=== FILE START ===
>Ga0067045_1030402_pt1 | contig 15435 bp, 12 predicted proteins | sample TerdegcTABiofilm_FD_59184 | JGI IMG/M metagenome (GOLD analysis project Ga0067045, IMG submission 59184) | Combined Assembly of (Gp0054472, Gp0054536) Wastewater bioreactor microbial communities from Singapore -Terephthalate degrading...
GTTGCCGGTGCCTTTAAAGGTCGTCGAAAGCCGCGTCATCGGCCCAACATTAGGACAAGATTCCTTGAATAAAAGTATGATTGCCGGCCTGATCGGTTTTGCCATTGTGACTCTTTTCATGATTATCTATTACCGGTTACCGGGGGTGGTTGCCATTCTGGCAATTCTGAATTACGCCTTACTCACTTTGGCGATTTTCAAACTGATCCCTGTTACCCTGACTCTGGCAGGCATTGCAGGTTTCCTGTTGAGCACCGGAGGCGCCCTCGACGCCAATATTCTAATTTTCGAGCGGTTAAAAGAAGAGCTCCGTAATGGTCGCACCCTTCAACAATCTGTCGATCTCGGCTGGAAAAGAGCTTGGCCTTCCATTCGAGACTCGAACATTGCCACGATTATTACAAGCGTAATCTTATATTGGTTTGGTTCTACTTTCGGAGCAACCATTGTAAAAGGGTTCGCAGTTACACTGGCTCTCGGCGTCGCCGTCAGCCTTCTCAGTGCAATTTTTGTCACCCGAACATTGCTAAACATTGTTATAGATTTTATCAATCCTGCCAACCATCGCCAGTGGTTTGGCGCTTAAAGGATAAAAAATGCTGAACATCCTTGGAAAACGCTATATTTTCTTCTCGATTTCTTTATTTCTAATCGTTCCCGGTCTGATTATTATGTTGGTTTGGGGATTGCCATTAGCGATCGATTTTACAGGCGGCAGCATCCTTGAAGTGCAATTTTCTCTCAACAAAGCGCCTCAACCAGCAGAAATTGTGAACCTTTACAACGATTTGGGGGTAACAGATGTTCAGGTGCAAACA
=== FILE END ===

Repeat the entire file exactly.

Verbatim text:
>Ga0067045_1030402_pt1 | contig 15435 bp, 12 predicted proteins | sample TerdegcTABiofilm_FD_59184 | JGI IMG/M metagenome (GOLD analysis project Ga0067045, IMG submission 59184) | Combined Assembly of (Gp0054472, Gp0054536) Wastewater bioreactor microbial communities from Singapore -Terephthalate degrading...
GTTGCCGGTGCCTTTAAAGGTCGTCGAAAGCCGCGTCATCGGCCCAACATTAGGACAAGATTCCTTGAATAAAAGTATGATTGCCGGCCTGATCGGTTTTGCCATTGTGACTCTTTTCATGATTATCTATTACCGGTTACCGGGGGTGGTTGCCATTCTGGCAATTCTGAATTACGCCTTACTCACTTTGGCGATTTTCAAACTGATCCCTGTTACCCTGACTCTGGCAGGCATTGCAGGTTTCCTGTTGAGCACCGGAGGCGCCCTCGACGCCAATATTCTAATTTTCGAGCGGTTAAAAGAAGAGCTCCGTAATGGTCGCACCCTTCAACAATCTGTCGATCTCGGCTGGAAAAGAGCTTGGCCTTCCATTCGAGACTCGAACATTGCCACGATTATTACAAGCGTAATCTTATATTGGTTTGGTTCTACTTTCGGAGCAACCATTGTAAAAGGGTTCGCAGTTACACTGGCTCTCGGCGTCGCCGTCAGCCTTCTCAGTGCAATTTTTGTCACCCGAACATTGCTAAACATTGTTATAGATTTTATCAATCCTGCCAACCATCGCCAGTGGTTTGGCGCTTAAAGGATAAAAAATGCTGAACATCCTTGGAAAACGCTATATTTTCTTCTCGATTTCTTTATTTCTAATCGTTCCCGGTCTGATTATTATGTTGGTTTGGGGATTGCCATTAGCGATCGATTTTACAGGCGGCAGCATCCTTGAAGTGCAATTTTCTCTCAACAAAGCGCCTCAACCAGCAGAAATTGTGAACCTTTACAACGATTTGGGGGTAACAGATGTTCAGGTGCAAACA